[Show abstract][Hide abstract] ABSTRACT: The Escherichia coli NsrR protein is a nitric oxide-sensitive repressor of transcription. The NsrR-binding site is predicted to comprise two copies of an 11 bp motif arranged as an inverted repeat with 1 bp spacing. By mutagenesis we confirmed that both 11 bp motifs are required for maximal NsrR repression of the ytfE promoter. We used chromatin immunoprecipitation and microarray analysis (ChIP-chip) to show that NsrR binds to 62 sites close to the 5' ends of genes. Analysis of the ChIP-chip data suggested that a single 11 bp motif (with the consensus sequence AANATGCATTT) can function as an NsrR-binding site in vivo. NsrR binds to sites in the promoter regions of the fliAZY, fliLMNOPQR and mqsR-ygiT transcription units, which encode proteins involved in motility and biofilm development. Reporter fusion assays confirmed that NsrR negatively regulates the fliA and fliL promoters. A mutation in the predicted 11 bp NsrR-binding site in the fliA promoter impaired repression by NsrR and prevented detectable binding in vivo. Assays on soft-agar confirmed that NsrR is a negative regulator of motility in E. coli K12 and in a uropathogenic strain; surface attachment assays revealed decreased levels of attached growth in the absence of NsrR.
[Show abstract][Hide abstract] ABSTRACT: Chromatin immunoprecipitation and microarray (ChIP-chip) analysis showed that the nitric oxide (NO)-sensitive repressor NsrR
from Escherichia coli binds in vivo to the promoters of the tynA and feaB genes. These genes encode the first two enzymes of a pathway that is required for the catabolism of phenylethylamine (PEA)
and its hydroxylated derivatives tyramine and dopamine. Deletion of nsrR caused small increases in the activities of the tynA and feaB promoters in cultures grown on PEA. Overexpression of nsrR severely retarded growth on PEA and caused a marked repression of the tynA and feaB promoters. Both the growth defect and the promoter repression were reversed in the presence of a source of NO. These results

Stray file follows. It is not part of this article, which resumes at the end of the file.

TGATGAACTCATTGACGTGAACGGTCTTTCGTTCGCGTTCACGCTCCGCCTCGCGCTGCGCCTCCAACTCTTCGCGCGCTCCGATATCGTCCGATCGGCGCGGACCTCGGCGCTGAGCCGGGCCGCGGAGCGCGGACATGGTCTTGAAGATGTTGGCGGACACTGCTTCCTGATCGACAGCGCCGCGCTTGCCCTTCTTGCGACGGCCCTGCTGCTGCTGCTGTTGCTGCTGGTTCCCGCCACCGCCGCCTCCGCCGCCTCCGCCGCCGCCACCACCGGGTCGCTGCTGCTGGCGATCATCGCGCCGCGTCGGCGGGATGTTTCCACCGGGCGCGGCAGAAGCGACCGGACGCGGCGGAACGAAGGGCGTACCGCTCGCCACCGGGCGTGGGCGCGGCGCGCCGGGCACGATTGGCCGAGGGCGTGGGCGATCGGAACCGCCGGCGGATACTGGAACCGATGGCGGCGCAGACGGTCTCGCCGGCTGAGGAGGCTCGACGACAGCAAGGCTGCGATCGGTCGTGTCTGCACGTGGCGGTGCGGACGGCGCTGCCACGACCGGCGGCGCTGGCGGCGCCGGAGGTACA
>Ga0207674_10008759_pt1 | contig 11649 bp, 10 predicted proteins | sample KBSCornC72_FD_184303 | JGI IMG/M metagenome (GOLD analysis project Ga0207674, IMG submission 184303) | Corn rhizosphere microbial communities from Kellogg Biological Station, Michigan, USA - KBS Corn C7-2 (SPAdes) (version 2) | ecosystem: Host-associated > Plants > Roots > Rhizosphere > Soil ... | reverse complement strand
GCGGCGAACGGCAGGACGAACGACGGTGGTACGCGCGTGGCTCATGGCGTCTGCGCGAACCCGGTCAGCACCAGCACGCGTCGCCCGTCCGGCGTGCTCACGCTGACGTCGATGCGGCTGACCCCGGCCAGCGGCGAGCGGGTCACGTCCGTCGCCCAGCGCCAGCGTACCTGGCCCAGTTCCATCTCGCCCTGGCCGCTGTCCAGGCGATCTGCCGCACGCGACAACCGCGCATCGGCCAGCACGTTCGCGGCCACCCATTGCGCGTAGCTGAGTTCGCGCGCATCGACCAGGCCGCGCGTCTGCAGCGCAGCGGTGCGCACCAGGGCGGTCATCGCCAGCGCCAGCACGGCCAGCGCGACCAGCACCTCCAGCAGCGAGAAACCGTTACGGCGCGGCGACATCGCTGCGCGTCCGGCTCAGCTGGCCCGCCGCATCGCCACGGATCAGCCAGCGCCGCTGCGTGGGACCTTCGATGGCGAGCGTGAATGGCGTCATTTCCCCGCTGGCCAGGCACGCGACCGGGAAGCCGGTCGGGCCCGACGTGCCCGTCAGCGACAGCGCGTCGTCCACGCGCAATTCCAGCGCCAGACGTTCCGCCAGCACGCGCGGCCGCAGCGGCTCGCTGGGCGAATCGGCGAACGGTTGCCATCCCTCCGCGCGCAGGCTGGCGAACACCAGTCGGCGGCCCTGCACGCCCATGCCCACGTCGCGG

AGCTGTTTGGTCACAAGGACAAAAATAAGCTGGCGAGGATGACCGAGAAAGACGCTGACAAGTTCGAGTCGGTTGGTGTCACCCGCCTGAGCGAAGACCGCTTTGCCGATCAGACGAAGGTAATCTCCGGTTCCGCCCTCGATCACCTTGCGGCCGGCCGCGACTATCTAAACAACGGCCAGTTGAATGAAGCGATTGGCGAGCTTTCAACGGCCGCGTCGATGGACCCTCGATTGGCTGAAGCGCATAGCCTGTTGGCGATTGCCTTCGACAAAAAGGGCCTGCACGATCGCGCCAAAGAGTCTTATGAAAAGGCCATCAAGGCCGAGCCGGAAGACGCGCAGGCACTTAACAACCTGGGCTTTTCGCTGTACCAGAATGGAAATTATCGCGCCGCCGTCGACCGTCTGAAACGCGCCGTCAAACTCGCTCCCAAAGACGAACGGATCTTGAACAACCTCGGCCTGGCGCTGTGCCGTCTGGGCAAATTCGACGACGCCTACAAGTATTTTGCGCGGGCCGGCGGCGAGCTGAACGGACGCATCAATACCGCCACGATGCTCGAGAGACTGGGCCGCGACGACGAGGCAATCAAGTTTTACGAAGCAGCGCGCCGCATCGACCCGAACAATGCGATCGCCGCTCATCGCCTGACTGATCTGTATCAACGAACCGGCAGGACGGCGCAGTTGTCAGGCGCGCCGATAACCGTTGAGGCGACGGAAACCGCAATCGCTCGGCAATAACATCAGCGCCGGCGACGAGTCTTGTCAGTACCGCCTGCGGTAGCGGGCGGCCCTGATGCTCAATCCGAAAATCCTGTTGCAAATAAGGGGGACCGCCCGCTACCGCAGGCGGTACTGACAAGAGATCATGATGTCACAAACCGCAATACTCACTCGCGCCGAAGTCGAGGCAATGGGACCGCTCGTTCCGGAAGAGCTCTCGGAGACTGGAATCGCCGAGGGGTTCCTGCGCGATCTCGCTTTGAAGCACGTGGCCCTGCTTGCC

are consistent with NsrR mediating repression of the tynA and feaB genes by binding (in an NO-sensitive fashion) to the sites identified by ChIP-chip. E. coli was shown to use 3-nitrotyramine as a nitrogen source for growth, conditions which partially induce the tynA and feaB promoters. Mutation of tynA (but not feaB) prevented growth on 3-nitrotyramine. Growth yields, mutant phenotypes, and analyses of culture supernatants suggested that
3-nitrotyramine is oxidized to 4-hydroxy-3-nitrophenylacetate, with growth occurring at the expense of the amino group of
3-nitrotyramine. Accordingly, enzyme assays showed that 3-nitrotyramine and its oxidation product (4-hydroxy-3-nitrophenylacetaldehyde)
could be oxidized by the enzymes encoded by tynA and feaB, respectively. The results suggest that an additional physiological role of the PEA catabolic pathway is to metabolize nitroaromatic
compounds that may accumulate in cells exposed to NO.
Journal of bacteriology 09/2008; 190(18):6170-7. DOI:10.1128/JB.00508-08 · 2.81 Impact Factor
[Show abstract][Hide abstract] ABSTRACT: NsrR is a nitric oxide-sensitive regulator of transcription. In Escherichia coli, NsrR is a repressor of the hmp gene encoding the flavohemoglobin that detoxifies nitric oxide. Three other transcription units (ytfE, ygbA, and hcp-hcr) are known to be subject to regulation by NsrR. This chapter describes experimental and statistical protocols used to identify NsrR-binding sites in the E. coli chromosome using chromatin immunoprecipitation and microarray analysis. The methods are applicable, with suitable modifications, to any regulatory protein and any organism.
Methods in Enzymology 02/2008; 437:211-33. DOI:10.1016/S0076-6879(07)37012-2 · 2.09 Impact Factor
[Show abstract][Hide abstract] ABSTRACT: Microarray studies of the Escherichia coli response to nitric oxide and nitrosative stress have suggested that additional transcriptional regulators of this response
remain to be characterized. We identify here the product of the yjeB gene as a negative regulator of the transcription of the ytfE, hmpA and ygbA genes, all of which are known to be upregulated by nitrosative stress. Transcriptional fusions to the promoters of these
genes were expressed constitutively in a yjeB mutant, indicating that all three are targets for repression by YjeB. An inverted repeat sequence that overlaps the −10 element
of all three promoters is proposed to be a binding site for the YjeB protein. A similar inverted repeat sequence was identified
in the tehA promoter, which is also known to be sensitive to nitrosative stress. The ytfE, hmpA, ygbA, and tehA promoters all caused derepression of a ytfE-lacZ transcriptional fusion when present in the cell in multiple copies, presumably by a repressor titration effect, suggesting
the presence of functional YjeB binding sites in these promoters. However, YjeB regulation of tehA was weak, as judged by the activity of a tehA-lacZ fusion, perhaps because YjeB repression of tehA is masked by other regulatory mechanisms. Promoters regulated by YjeB could be derepressed by iron limitation, which is consistent